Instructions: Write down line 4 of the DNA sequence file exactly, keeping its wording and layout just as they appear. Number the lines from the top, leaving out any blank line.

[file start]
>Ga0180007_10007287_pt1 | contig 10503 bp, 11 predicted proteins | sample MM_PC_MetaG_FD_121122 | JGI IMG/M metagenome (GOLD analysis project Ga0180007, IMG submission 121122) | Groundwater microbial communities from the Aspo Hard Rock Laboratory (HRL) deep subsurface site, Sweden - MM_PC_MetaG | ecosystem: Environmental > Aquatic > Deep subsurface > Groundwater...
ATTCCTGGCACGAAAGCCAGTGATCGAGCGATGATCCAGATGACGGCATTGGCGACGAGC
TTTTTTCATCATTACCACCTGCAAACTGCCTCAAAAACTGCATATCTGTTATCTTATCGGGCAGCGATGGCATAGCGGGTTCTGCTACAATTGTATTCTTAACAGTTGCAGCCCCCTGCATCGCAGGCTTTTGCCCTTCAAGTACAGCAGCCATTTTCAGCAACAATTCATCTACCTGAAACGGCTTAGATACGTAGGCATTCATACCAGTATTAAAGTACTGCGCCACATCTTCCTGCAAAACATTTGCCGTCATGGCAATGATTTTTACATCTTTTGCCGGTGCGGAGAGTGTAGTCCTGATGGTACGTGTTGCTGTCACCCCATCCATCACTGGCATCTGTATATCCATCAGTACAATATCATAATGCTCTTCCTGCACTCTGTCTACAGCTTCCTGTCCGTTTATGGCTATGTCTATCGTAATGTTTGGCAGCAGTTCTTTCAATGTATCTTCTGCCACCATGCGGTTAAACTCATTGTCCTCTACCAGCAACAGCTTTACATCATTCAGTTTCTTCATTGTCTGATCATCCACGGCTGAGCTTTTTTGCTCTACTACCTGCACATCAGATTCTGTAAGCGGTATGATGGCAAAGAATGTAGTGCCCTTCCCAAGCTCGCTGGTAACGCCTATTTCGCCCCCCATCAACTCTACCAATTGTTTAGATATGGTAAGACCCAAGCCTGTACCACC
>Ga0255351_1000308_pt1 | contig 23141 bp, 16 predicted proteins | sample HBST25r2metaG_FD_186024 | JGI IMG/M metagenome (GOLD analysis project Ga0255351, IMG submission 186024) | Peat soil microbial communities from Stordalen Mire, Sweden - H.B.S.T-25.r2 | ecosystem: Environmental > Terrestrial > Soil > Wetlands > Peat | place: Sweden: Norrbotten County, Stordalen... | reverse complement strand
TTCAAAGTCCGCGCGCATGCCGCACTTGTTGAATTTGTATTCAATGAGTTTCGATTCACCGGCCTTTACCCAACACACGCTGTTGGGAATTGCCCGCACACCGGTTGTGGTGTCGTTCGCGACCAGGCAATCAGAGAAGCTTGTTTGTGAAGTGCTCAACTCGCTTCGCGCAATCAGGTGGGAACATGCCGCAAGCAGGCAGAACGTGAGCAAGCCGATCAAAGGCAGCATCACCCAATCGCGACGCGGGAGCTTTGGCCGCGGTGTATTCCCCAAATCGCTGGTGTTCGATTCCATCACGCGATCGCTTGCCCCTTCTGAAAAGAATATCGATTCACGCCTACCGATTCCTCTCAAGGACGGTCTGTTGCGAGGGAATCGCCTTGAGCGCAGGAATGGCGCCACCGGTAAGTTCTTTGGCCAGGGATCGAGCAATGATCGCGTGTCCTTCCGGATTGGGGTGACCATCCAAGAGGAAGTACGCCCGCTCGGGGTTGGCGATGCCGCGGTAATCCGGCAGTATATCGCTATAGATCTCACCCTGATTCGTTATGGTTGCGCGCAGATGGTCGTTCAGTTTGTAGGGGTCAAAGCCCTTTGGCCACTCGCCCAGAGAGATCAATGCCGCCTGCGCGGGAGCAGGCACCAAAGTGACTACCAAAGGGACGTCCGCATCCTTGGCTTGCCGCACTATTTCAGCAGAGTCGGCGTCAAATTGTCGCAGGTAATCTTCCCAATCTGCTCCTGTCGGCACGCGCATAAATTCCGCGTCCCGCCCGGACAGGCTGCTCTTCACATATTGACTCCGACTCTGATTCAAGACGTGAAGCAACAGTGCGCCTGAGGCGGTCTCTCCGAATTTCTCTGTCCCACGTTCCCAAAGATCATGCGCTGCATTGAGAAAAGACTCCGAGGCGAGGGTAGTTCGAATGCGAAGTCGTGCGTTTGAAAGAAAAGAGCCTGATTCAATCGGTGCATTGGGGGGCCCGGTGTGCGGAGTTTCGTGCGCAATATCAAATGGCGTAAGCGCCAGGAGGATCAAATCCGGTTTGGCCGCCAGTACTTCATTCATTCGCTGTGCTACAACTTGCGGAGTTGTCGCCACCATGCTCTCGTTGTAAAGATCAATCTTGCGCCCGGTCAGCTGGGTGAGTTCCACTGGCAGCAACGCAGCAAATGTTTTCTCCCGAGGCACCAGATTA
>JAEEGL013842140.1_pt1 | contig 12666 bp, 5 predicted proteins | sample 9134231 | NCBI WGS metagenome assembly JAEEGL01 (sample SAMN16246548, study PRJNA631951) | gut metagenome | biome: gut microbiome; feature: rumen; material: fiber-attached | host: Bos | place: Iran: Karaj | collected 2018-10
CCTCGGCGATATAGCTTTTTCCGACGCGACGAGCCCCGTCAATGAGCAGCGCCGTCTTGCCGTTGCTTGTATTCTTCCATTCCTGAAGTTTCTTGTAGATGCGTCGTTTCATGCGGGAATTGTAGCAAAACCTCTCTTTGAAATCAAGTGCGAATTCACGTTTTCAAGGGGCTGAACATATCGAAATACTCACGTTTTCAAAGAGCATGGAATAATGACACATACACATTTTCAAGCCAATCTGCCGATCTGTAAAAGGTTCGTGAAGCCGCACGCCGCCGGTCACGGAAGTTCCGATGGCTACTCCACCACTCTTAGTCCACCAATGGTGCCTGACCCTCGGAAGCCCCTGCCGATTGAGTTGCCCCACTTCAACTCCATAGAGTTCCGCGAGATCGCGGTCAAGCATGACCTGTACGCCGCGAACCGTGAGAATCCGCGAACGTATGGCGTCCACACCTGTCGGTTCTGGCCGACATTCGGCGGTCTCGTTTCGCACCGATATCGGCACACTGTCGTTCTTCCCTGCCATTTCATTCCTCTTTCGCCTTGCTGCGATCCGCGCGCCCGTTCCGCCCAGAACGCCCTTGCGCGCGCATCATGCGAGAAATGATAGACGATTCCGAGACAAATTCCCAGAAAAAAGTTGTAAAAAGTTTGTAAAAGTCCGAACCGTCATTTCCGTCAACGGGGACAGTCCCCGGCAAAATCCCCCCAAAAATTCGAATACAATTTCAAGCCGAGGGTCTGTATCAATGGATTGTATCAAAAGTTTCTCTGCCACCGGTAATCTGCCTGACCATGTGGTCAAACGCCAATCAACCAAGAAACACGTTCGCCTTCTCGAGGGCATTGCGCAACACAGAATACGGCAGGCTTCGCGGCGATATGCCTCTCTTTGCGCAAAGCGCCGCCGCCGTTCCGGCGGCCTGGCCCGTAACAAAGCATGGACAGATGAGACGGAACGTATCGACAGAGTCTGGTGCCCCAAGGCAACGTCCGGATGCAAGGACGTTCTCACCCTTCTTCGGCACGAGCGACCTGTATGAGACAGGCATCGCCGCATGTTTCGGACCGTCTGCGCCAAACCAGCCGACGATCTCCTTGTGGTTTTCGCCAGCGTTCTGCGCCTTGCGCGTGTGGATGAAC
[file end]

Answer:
>Ga0255351_1000308_pt1 | contig 23141 bp, 16 predicted proteins | sample HBST25r2metaG_FD_186024 | JGI IMG/M metagenome (GOLD analysis project Ga0255351, IMG submission 186024) | Peat soil microbial communities from Stordalen Mire, Sweden - H.B.S.T-25.r2 | ecosystem: Environmental > Terrestrial > Soil > Wetlands > Peat | place: Sweden: Norrbotten County, Stordalen... | reverse complement strand